There are certainly several details to work out, making it a worthwhile undertaking from a learning perspective.

How to detect the start of a new programming episode?

How to display the data?

How to store the data in the micro's EEPROM?

How to power the project, (From the programmer, from the target, with its own power supply)?

How to reset the counter, is desired?

How to lay out the incoming and outgoing ISP headers, correctly.

Etc.

 

JC

 

Edit: Typo

Last Edited: Sat. Jun 20, 2020 - 02:17 AM
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paper and pencil.

Ross McKenzie ValuSoft Melbourne Australia

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Thank you, but I am preparing the individual programming setup where I will keep the log of programming. 

 

BR

Bravo!!!

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Yeah, this looks like one of the best ideas, now I have to work on how to read/program/flash the USBasp via the Arduino.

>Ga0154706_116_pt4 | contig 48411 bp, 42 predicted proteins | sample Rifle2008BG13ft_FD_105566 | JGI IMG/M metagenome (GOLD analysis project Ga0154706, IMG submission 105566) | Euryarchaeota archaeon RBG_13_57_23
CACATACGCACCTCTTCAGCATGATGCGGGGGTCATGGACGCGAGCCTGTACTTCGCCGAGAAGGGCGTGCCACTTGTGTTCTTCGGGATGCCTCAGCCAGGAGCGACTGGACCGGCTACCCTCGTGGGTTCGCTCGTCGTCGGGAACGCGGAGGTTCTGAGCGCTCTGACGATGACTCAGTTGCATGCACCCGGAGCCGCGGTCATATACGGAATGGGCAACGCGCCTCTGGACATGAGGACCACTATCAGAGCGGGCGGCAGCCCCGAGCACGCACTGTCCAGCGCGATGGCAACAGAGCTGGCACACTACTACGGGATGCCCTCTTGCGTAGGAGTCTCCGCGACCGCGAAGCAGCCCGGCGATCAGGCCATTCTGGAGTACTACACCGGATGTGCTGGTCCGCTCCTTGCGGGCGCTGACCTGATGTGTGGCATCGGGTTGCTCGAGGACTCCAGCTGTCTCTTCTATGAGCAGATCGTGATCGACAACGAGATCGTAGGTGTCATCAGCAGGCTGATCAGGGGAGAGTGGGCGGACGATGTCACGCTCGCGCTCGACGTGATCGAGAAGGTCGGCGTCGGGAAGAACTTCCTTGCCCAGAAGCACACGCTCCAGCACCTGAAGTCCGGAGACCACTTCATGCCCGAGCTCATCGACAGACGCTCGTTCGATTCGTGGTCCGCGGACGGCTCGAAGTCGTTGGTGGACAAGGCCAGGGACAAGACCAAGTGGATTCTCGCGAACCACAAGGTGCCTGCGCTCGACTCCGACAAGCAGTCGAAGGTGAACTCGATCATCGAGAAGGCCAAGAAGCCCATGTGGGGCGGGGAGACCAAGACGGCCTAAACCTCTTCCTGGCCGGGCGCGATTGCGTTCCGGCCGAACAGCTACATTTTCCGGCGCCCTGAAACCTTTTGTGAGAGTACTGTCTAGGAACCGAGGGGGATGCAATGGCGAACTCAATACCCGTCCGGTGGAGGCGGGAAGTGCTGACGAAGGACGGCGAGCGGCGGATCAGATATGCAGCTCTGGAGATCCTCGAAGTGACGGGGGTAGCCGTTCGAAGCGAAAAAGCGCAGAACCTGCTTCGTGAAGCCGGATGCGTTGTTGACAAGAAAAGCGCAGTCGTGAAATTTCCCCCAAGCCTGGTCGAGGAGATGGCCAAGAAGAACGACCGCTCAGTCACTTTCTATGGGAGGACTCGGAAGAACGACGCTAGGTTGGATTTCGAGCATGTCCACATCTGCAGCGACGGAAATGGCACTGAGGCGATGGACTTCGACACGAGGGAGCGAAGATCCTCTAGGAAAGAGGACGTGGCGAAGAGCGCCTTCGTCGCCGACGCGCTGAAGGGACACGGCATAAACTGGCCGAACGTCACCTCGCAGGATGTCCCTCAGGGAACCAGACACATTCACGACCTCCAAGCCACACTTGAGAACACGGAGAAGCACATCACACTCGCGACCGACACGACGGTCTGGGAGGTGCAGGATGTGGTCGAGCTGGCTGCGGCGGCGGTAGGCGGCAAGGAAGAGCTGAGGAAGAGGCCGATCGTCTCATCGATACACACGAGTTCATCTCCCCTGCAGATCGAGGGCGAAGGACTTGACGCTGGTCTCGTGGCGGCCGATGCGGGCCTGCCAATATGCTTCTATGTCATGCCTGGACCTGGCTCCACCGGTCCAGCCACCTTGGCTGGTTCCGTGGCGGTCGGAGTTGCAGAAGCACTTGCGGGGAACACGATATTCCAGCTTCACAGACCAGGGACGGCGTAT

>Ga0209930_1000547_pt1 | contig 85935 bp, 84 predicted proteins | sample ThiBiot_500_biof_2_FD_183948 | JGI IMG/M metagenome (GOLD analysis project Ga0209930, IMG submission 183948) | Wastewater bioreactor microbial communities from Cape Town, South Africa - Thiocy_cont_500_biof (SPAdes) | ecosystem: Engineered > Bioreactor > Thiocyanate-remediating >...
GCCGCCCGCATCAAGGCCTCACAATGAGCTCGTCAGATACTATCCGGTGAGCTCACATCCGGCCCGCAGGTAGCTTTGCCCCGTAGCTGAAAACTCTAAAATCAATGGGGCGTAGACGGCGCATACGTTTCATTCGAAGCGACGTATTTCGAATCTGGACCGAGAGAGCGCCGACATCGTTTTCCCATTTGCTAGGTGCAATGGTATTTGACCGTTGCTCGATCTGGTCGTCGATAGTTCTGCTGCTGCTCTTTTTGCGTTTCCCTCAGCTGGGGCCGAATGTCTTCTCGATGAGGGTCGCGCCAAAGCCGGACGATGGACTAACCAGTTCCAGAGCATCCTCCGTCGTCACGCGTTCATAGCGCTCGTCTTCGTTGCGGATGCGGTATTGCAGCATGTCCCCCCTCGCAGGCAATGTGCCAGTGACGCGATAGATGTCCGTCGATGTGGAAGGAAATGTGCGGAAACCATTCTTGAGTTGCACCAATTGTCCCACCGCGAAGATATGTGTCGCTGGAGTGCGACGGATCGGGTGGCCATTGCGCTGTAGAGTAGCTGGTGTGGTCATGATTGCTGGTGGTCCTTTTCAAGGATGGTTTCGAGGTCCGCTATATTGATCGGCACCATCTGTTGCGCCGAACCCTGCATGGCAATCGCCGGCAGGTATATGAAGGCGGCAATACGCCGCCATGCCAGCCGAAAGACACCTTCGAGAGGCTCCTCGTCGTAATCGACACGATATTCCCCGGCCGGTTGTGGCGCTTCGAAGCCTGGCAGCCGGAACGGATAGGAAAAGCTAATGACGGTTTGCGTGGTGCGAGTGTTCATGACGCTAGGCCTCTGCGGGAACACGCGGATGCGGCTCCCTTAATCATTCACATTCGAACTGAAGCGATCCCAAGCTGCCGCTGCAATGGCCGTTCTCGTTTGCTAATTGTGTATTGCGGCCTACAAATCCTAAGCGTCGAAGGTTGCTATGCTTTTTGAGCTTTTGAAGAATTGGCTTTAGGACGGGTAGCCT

BTW Has anyone done that?

 

BR.

Bravo!!!

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Thanks, thats all good, but I am not going to have the access to the computer, but rather only to the programming device that I am building, hence the option of counting, etc.

 

BR.

Bravo!!!

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Thanks, this is very optimistic idea, I like it, what I need to think now is how to write "this" information to the tiny belong that will be keeping the log of counting?

 

I guess this could be done via the command of SPI, namely the Slave Select and have two tinies in parallel?. 

 

Has any of you done that yet, has any experiences with having more than one uC on SPI ?

 

BR.

 

 

 

 

Bravo!!!